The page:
Dear Abby: Parents argue over who should discipline their children
DEAR ABBY: I am a single father of three wonderful children. When my wife and I parted ways, we agreed to a 50/50 custody and property settlement. Everything went well. A year later, I applied for and received full custody of my children. Their mother has visitors, but that’s it.
Shortly after my separation, I met a woman and we became good friends. I waited about a year before introducing her to my kids as I wanted to make sure I got to know her first.
Although we are not “officially” in a relationship, she has been more than willing to step in and help with the children. In a few cases, she disciplined them because of bad behavior. This usually involves telling them about what they did wrong and some sort of consequence – the loss of toys or privileges.
When they went to visit their mother and she heard about it, she was not happy. She called me very upset saying that my friend was not allowed to discipline our children. I see nothing wrong with it, but I question myself. Any advice, please? – WORRIED DAD IN CALIFORNIA
DEAR WORRIED DAD: If your friend’s “discipline” has EVER gone beyond simple conversation, then her mother is right. Because you have primary custody of the children, YOU should be the parent who imposes penalties if they misbehave and a penalty is warranted.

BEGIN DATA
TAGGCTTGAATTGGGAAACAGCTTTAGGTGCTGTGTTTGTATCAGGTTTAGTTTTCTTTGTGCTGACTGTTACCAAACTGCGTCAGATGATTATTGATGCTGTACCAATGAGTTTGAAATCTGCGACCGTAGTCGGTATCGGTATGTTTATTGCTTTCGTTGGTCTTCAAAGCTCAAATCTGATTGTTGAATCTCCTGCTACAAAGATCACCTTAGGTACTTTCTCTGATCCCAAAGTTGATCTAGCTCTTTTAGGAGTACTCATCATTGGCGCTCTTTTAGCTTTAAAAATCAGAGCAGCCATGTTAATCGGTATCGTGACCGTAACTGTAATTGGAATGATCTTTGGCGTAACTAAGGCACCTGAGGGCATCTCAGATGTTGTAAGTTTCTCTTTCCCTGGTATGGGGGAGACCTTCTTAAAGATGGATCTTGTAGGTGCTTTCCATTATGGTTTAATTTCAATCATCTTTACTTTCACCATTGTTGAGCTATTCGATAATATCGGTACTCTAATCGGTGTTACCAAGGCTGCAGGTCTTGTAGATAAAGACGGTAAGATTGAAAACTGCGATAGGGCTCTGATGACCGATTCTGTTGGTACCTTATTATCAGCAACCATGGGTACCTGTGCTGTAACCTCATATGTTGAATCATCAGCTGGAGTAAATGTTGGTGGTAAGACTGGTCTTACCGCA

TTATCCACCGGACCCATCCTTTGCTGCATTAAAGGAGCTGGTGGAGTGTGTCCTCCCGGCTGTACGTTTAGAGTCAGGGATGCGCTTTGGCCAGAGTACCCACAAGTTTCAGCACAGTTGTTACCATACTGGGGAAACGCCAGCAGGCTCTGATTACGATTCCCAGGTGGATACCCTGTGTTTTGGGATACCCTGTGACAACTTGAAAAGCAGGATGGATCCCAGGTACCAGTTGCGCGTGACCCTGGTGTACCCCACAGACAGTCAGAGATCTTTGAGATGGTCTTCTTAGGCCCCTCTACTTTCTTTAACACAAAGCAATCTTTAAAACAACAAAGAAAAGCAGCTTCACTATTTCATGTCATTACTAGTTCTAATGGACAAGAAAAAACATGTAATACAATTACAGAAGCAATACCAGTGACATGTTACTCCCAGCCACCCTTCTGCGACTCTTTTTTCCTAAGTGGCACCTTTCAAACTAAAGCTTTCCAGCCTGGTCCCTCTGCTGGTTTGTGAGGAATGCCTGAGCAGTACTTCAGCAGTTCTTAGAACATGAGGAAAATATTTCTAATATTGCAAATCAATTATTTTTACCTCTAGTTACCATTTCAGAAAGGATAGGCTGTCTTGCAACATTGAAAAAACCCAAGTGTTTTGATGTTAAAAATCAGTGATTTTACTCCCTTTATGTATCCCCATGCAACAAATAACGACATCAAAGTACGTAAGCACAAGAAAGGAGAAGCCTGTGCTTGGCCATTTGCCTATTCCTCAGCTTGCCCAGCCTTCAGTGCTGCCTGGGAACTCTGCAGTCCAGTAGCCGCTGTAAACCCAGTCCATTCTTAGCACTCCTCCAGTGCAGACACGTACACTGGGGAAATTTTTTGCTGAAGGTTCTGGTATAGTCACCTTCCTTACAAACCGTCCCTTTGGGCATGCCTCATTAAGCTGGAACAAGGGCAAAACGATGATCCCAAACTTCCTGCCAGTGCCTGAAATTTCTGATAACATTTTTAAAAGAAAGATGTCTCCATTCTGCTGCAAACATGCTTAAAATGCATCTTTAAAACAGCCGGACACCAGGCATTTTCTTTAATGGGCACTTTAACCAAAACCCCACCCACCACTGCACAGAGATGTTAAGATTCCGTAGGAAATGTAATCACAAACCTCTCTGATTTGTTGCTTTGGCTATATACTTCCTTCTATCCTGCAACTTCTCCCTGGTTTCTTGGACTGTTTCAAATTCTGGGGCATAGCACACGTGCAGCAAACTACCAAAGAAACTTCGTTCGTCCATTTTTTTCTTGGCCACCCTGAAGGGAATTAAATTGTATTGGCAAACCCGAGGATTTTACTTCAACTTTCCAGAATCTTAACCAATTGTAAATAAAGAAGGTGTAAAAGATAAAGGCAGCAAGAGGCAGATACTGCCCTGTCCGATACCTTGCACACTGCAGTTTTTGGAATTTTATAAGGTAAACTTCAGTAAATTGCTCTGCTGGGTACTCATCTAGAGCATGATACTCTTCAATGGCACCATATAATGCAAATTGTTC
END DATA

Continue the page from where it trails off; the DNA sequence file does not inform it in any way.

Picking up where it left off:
** ** **
DEAR ABBY: I’m a very social person and part of a tight-knit group of friends, but my boyfriend is on the introverted side. Although he is kind and caring, he doesn’t have a lot of friends and he tends to enjoy independent hobbies.
Since learning that my friendships are very important to me, he has made a huge effort with my friends and their boyfriends. In the past, he has invited them to movies, reached out and tried to involve them in a number of ways.
I watched from a distance, hoping they could forge a connection, but they either ignore him or avoid him, and he recently shared his concern that they don’t like him. I don’t blame him for thinking this, and I’m starting to feel sad for him and frustrated with my friends. When do I tell them about it? Should I just let relationships happen organically (if they do)? Should I intervene? – TORN IN TEXAS
DEAR TORN: You haven’t mentioned your age, or how long you and your boyfriend have been involved. I don’t think it would interfere to ask your friends why they don’t seem willing to accept it. Their answers could be enlightening.
At certain ages, circles have formed and it is difficult to break through and gain acceptance. If there is something about your boyfriend that makes him uncomfortable, it would be best if you knew what it was. Ultimately, however, he should socialize with you and those friends at his comfort level. You may also need to find new friends and maintain relationships as a couple.
** ** **
Dear Abby is written by Abigail Van Buren, also known as Jeanne Phillips, and was founded by her mother, Pauline Phillips. Contact Dear Abby at www.DearAbby.com or PO Box 69440, Los Angeles, CA 90069.